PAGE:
One of the principles expressed by my faith community is expressed in the phrase “Unity in Diversity.” I like–and believe in–this ideal, but I am becoming more and more aware how difficult it is to live it.
There are short statements that help clarify the principles; these are three of them related to this one:
- The church embraces diversity and unity through the power of the Holy Spirit.
- We seek agreement or common consent in important matters. If we cannot achieve agreement, we commit to ongoing dialogue and lovingly uphold our common faith in Jesus Christ and the mission of the church.
- We confess that our lack of agreement on certain matters is hurtful to some of God’s beloved children and creation.
While this particular statement is related to my faith community, I believe it is also important to the country–and the world…and right now I see that as a huge challenge.
We often seem to live in alternate universes. We may see the same events…hear the same words…but our perception of them is very different. When we see the world around us so differently, how can we find unity?
I believe that Ronald Rolheiser may help us here. I’ve often wondered about the statement in the Bible often translated as “Be perfect, even as your heavenly father is perfect.” Who of us can be perfect? But another understanding of “perfect” in this context has to do with being compassionate. In his book Sacred Fire Rolheiser says this:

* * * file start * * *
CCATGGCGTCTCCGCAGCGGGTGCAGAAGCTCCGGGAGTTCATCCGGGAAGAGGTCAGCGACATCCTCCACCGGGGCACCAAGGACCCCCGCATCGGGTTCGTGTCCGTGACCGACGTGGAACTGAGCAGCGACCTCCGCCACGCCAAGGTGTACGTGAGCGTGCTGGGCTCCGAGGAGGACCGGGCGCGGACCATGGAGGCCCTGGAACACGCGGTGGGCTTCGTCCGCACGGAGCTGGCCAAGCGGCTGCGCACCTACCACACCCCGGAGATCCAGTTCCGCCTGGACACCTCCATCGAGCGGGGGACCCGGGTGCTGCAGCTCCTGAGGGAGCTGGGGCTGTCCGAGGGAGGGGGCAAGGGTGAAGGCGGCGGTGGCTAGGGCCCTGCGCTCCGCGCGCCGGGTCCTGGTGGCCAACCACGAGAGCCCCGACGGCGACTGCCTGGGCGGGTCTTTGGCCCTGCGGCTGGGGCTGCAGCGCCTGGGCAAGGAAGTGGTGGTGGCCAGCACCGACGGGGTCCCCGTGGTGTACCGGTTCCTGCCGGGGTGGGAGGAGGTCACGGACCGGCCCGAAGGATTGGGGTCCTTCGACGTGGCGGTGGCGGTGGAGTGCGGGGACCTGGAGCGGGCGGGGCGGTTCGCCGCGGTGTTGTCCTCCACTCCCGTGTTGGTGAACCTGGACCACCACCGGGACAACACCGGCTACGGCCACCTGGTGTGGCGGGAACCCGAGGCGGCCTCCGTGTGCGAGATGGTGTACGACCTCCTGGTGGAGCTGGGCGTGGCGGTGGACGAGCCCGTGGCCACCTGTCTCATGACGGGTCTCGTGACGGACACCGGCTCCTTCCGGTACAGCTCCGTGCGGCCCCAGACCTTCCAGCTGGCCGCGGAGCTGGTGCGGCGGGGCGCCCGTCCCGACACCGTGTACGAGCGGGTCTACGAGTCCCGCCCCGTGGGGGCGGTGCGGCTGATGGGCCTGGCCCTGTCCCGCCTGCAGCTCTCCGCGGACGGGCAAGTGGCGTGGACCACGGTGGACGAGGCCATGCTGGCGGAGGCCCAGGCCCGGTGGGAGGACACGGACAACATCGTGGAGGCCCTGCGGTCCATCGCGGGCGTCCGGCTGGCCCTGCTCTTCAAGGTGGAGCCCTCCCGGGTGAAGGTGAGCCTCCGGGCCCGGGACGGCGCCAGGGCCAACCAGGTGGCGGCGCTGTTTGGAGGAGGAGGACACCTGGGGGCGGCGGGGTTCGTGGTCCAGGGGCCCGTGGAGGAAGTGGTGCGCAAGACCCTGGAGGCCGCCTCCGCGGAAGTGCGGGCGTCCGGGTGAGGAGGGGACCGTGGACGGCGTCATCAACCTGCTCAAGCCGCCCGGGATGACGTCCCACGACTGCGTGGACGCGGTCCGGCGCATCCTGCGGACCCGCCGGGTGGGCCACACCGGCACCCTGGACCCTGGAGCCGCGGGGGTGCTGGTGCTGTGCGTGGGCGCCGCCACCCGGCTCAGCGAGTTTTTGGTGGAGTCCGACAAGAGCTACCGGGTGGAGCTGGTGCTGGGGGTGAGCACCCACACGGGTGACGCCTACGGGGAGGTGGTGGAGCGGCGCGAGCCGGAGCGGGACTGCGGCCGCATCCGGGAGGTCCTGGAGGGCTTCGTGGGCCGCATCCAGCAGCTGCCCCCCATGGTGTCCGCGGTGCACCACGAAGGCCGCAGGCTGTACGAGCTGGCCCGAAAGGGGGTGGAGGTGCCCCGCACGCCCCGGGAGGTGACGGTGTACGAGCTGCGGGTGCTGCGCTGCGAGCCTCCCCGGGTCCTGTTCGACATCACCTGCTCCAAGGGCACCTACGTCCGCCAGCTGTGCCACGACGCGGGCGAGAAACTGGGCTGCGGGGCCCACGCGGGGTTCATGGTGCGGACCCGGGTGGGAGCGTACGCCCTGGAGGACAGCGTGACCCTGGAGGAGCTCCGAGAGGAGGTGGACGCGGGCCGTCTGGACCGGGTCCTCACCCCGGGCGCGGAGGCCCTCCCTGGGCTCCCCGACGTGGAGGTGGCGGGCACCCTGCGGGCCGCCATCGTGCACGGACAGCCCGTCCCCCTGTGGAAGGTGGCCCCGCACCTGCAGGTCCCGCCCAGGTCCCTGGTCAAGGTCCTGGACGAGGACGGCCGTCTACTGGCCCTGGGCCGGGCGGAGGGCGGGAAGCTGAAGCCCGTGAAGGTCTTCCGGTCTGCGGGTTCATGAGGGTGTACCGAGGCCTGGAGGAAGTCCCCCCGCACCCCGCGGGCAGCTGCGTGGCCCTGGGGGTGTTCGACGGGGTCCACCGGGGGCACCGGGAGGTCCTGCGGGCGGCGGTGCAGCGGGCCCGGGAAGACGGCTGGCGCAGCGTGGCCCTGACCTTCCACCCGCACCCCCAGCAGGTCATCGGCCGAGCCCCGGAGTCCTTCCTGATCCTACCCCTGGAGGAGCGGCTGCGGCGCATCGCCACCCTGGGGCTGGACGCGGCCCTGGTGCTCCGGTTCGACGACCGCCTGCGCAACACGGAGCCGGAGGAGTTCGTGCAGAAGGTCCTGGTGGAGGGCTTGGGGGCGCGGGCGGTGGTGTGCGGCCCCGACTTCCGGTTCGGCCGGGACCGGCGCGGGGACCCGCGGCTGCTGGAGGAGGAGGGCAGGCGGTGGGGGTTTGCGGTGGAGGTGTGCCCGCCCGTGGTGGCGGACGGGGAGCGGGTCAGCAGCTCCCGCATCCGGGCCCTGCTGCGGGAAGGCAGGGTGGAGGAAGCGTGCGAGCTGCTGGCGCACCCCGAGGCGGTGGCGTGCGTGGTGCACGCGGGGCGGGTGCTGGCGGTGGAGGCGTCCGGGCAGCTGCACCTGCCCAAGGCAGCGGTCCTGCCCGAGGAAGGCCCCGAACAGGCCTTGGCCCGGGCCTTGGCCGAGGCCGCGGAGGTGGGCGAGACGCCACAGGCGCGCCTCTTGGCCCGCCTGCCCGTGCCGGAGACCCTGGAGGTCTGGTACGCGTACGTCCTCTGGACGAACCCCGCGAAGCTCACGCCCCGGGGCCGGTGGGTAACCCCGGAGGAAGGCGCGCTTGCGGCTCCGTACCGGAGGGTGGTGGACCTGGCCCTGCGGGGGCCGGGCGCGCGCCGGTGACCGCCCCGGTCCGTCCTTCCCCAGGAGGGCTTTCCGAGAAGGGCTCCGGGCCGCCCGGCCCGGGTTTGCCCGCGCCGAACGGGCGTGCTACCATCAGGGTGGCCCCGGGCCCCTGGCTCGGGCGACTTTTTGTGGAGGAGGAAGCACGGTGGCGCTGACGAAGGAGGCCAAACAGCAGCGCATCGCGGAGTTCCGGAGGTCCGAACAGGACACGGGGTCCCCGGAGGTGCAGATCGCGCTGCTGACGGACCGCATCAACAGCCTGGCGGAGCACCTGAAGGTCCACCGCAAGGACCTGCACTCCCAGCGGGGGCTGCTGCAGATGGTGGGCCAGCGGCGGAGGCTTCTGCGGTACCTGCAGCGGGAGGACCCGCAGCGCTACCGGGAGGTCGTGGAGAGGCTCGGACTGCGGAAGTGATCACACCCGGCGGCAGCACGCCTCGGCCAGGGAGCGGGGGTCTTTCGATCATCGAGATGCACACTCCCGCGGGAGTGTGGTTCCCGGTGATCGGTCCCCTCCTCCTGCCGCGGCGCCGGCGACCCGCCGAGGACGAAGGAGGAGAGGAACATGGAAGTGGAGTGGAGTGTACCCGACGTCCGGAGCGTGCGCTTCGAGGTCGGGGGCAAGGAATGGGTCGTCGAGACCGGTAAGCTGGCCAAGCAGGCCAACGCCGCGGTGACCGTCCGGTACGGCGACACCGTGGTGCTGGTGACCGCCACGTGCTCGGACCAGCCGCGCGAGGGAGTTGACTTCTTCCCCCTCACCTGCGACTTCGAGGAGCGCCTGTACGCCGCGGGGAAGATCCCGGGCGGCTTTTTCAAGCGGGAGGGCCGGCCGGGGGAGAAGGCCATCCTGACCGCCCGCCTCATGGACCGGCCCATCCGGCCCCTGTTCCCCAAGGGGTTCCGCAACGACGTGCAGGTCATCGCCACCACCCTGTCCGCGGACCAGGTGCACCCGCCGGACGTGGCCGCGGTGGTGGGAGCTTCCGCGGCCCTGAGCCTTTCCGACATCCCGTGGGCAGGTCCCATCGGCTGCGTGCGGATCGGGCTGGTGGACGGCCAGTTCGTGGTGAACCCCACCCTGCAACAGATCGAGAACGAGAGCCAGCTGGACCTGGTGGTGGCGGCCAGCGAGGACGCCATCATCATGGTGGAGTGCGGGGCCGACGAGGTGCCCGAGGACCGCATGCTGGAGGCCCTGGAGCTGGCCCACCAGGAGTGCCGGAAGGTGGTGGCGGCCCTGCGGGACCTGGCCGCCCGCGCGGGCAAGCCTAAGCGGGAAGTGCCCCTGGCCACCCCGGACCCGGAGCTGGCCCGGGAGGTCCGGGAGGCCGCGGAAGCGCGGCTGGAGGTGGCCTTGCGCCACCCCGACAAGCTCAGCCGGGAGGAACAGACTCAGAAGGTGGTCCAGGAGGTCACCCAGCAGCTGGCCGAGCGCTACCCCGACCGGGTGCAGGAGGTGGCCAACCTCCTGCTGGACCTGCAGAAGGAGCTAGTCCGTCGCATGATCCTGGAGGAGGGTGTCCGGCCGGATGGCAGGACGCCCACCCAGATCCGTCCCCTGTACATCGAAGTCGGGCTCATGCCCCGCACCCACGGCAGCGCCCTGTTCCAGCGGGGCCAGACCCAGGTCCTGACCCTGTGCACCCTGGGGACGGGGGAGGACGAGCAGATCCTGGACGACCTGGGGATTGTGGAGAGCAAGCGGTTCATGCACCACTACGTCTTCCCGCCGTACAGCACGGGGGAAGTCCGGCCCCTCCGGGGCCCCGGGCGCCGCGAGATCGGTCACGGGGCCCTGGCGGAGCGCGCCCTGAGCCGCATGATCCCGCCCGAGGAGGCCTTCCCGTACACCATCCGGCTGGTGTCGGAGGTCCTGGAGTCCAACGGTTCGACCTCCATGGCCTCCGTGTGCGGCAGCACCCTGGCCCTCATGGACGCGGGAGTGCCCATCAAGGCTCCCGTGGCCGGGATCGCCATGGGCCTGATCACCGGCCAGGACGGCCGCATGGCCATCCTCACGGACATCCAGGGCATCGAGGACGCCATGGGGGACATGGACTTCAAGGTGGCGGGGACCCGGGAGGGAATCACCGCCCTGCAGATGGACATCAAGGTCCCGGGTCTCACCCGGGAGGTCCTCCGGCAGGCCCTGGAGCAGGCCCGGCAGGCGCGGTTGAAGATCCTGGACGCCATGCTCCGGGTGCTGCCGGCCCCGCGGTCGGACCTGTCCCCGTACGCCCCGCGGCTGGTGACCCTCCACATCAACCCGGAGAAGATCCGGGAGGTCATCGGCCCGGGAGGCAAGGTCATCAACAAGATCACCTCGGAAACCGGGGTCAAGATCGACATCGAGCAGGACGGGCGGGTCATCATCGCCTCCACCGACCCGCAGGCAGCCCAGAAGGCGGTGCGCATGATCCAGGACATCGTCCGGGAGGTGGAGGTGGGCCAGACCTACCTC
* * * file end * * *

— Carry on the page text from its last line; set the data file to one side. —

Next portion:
This kind of embrace, which radiates God’s compassion and understanding even as it holds its own moral ground, is asked of us not just in families and friendships, but in every area of life. Whether we are Catholic or Protestant, Evangelical or Unitarian, Christian or Jew, Jew or Muslim, Christian or Muslim, prolife or prochoice, liberal or conservative, we all must find the compassion and empathy to be able to embrace in a way that expresses love and understanding even as that embrace does not say that differences are of no importance.
There is a time to stand up for what we believe in, a time to be prophetic, a time to draw a line in the sand, a time to point out differences and the consequences of that, and a time to stand in strong opposition to values and forces that threaten what we hold dear. But there is also a time to embrace across differences, to recognize that we can love and respect each other even when we do not hold the same values, when what is common eclipses our differences. There is a time to be compassionate as God is compassionate, to let our sun shine indiscriminately on both the vegetables and the weeds without denying which is which.
If we can’t learn to embrace our differences…if we continue to demonize those we disagree with…if we can’t figure out how to be compassionate towards each other while still holding to our core beliefs, then our world will die–and us with it.
But I have hope. I believe that we can–and will–find ways to reach across those painful divides…to share our perspectives with each other…to continue to work towards wholeness in our families, our faith communities, our cities and states, our world. It’s not going to be easy. It’s going to require us to let go of some feelings that have dug themselves deep into our psyche.
Again, Rolheiser says this:
Love, understood properly, is never a reward for being good. Goodness, rather, is always a consequence of having been loved. We are not loved because we are good, but hopefully we become good as we experience love.”
Love…an easy word to say, but a difficult concept to live out. But I believe it’s the only way into the world we really want to live in.